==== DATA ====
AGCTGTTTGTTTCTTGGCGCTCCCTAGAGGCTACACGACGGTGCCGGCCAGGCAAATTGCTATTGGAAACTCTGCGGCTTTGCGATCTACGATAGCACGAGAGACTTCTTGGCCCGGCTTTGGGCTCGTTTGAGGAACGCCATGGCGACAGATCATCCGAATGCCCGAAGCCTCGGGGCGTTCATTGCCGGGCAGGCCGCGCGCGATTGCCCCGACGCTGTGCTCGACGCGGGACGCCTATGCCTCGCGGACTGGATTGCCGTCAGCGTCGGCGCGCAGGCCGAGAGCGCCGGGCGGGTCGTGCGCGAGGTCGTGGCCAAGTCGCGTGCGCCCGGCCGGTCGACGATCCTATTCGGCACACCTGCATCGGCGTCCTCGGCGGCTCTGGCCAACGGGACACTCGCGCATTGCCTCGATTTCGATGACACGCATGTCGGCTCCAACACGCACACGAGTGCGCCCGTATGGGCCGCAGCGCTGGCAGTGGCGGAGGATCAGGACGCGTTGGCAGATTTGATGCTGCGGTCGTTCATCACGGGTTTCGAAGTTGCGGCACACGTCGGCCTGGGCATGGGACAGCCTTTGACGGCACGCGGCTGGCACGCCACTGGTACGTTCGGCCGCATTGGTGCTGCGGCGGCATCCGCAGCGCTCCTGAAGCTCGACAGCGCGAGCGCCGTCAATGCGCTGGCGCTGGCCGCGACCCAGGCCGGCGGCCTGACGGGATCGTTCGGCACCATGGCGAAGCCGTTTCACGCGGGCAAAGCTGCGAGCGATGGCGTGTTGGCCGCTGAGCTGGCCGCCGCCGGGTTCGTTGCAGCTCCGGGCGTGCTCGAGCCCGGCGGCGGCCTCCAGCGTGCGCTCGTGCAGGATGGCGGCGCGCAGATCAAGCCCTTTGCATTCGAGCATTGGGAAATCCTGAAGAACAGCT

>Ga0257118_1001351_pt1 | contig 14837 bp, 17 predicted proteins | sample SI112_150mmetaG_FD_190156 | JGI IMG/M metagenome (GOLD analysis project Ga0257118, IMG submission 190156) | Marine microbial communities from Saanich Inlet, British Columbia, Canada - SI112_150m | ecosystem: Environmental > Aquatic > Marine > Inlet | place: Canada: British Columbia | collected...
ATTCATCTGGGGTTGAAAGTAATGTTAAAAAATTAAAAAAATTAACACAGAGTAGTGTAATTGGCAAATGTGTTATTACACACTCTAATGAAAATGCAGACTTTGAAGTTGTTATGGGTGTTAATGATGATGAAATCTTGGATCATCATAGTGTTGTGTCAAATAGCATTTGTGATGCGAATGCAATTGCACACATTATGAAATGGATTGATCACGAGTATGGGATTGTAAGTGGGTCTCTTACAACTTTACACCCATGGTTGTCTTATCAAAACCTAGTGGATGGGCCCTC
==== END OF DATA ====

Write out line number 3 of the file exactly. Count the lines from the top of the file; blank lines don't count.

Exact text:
ATTCATCTGGGGTTGAAAGTAATGTTAAAAAATTAAAAAAATTAACACAGAGTAGTGTAATTGGCAAATGTGTTATTACACACTCTAATGAAAATGCAGACTTTGAAGTTGTTATGGGTGTTAATGATGATGAAATCTTGGATCATCATAGTGTTGTGTCAAATAGCATTTGTGATGCGAATGCAATTGCACACATTATGAAATGGATTGATCACGAGTATGGGATTGTAAGTGGGTCTCTTACAACTTTACACCCATGGTTGTCTTATCAAAACCTAGTGGATGGGCCCTC